A man who says he’s the grandson of Charles Manson will not get to claim the mass murderer’s remains, a judge in California ruled.
Jason Freeman, one of three men in contention for the right to the deceased cult leader’s estate, will not be allowed to pick up Manson’s body from the morgue where it is being stored, according to TMZ, at least for now.
It is reported that the reason the court denied the grandson the right to take possession of his grandfather’s body is because–the judge lacks jurisdiction. Freeman filed in Los Angeles, whereas Manson died in Kern County.
Jason Freeman says he’s hoping to “put a stop to Hollywood and society having reins over my grandfather’s name” https://t.co/2kKkq7G40y
— New York Daily News (@NYDailyNews) January 27, 2018
So while what’s left of Charles Manson lies inside a morgue, the complicated legal battle rages outside.
“Basically, he’s on ice,” Sgt. Stephen Wells, a spokesman for the coroner division of the Kern County Sheriff’s Office, told the New York Daily News.
But all fired up are three men, TMZ said, each claiming the infamous cult leader’s body, citing documents filed by the Kern County Coroner.
And it could be that there’s more to fight over than just getting to decide what happens to the body. Control of his estate could prove a windfall in the form of potentially lucrative rights to the use of his image and body of work–including songs, poems, and other artistic forms Manson is known to have dabbled in.
The first in contention is Michael Channels, a long-time pen pal of Manson’s who has in hand the dead man’s first will.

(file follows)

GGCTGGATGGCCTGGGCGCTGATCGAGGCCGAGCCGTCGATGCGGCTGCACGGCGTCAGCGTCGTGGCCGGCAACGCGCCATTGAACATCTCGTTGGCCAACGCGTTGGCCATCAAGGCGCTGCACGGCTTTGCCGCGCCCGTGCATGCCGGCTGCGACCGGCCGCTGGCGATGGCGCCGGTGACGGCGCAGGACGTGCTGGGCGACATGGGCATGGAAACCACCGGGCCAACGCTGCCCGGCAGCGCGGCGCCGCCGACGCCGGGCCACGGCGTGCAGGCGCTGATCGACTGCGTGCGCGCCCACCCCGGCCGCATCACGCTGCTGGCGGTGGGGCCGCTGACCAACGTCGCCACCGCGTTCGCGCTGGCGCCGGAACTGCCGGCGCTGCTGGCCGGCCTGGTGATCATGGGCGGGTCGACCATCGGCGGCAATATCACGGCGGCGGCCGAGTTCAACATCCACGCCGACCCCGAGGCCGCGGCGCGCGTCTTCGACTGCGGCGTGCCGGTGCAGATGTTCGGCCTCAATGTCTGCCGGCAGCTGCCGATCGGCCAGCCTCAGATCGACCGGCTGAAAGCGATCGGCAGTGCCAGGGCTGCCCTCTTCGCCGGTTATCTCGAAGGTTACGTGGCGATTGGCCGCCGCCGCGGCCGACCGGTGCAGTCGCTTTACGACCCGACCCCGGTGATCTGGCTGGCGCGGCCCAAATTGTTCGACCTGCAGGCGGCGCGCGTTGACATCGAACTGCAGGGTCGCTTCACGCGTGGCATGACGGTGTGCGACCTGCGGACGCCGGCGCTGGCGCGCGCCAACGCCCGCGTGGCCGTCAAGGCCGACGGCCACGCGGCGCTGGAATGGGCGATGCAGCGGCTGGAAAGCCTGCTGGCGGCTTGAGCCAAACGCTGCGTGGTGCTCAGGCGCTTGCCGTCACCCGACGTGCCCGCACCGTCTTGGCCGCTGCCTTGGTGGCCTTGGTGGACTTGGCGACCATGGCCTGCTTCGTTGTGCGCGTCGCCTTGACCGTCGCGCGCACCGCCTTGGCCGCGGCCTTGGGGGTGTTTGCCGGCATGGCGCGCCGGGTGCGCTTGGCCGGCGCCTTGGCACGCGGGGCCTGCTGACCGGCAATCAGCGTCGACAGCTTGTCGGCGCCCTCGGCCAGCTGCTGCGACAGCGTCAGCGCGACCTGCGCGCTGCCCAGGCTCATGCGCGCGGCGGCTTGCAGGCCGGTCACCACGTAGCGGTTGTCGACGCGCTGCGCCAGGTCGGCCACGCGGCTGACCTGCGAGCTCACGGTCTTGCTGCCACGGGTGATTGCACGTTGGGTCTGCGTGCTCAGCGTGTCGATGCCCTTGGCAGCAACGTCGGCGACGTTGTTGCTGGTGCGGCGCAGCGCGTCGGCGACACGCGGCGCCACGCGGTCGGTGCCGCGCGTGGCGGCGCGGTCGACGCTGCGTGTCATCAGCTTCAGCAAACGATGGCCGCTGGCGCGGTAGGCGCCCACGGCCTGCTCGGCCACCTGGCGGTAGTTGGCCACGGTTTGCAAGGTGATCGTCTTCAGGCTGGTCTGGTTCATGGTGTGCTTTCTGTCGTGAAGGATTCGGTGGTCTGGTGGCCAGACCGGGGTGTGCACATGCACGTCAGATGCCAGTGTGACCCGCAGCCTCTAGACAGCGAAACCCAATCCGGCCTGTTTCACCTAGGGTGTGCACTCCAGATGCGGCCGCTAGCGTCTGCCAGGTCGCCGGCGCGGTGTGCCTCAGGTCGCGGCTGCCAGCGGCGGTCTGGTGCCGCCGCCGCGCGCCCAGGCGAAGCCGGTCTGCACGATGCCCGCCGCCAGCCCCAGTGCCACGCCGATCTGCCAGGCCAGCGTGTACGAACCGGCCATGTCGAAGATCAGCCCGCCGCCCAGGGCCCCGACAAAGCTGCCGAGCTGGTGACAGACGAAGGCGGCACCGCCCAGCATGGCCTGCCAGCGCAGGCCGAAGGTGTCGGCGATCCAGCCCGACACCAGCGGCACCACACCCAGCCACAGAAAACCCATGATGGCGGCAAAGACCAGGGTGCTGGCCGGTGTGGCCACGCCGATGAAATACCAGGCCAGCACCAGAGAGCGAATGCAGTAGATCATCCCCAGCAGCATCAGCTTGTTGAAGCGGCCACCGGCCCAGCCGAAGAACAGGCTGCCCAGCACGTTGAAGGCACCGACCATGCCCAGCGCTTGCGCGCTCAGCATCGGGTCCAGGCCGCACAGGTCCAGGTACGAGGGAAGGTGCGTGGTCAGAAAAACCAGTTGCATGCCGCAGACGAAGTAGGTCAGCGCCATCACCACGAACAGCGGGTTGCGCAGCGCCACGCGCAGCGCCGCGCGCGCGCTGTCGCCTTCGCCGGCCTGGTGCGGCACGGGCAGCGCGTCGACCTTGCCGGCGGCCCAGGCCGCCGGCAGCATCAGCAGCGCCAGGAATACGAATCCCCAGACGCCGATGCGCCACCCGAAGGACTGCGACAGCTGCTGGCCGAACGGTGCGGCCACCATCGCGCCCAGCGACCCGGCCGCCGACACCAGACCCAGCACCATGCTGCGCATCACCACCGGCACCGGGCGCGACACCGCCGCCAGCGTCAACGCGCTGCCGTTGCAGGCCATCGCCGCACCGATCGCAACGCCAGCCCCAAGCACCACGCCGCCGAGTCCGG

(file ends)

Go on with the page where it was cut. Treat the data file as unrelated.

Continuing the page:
The second in line is Matthew Robert Lentz, the self-identified son of Manson.
The third man in the running is Freeman, who according to ABC30 said “I love my grandfather” and wants to cremate the body and “spread his ashes and do the right thing.”
Freeman has tried to get himself legally acknowledged as next of kin, claiming to be Charles Manson Jr.’s son, TMZ wrote.
“He did his time. If a grandson can’t say that he loves his grandfather then our world is a little messed up,” he added, ABC30 reported.
Freeman’s hurdle is that Manson explicitly disinherited “his known children, ex-wives, in-laws, lawyers, friends, prisoners, inmates, cops, guards, and the State of California,” TMZ reported.
The apparently turbulent legal waters of this case are unlikely to quickly douse the flames of contention in the case of who gets to decide what happens the cult leader’s body.
Judge David Cowan ruled to separate adjudication on Manson’s remains versus his estate. Property matters will be dealt with in Los Angeles, where Manson lived when he committed his crimes, and a ruling on his remains will take place in Kern County, where he died of heart failure and colon cancer in a Bakersfield hospital on Nov. 19.
There is allegedly also a fourth man who claims to be Manson’s son, who has yet to make a court appearance. While he has been named in a will filed with the Kern County coroner, it is unclear whether he has any intention of claiming Manson’s estate.
Manson became one of the 20th century’s most notorious criminals for directing his mostly young, female followers to murder seven people in what prosecutors said was part of a plan to incite a race war.
Manson was sentenced to death for the Tate-Leno LaBianca murders, but his sentence was commuted to life in prison after the California Supreme Court abolished capital punishment in the state in 1972.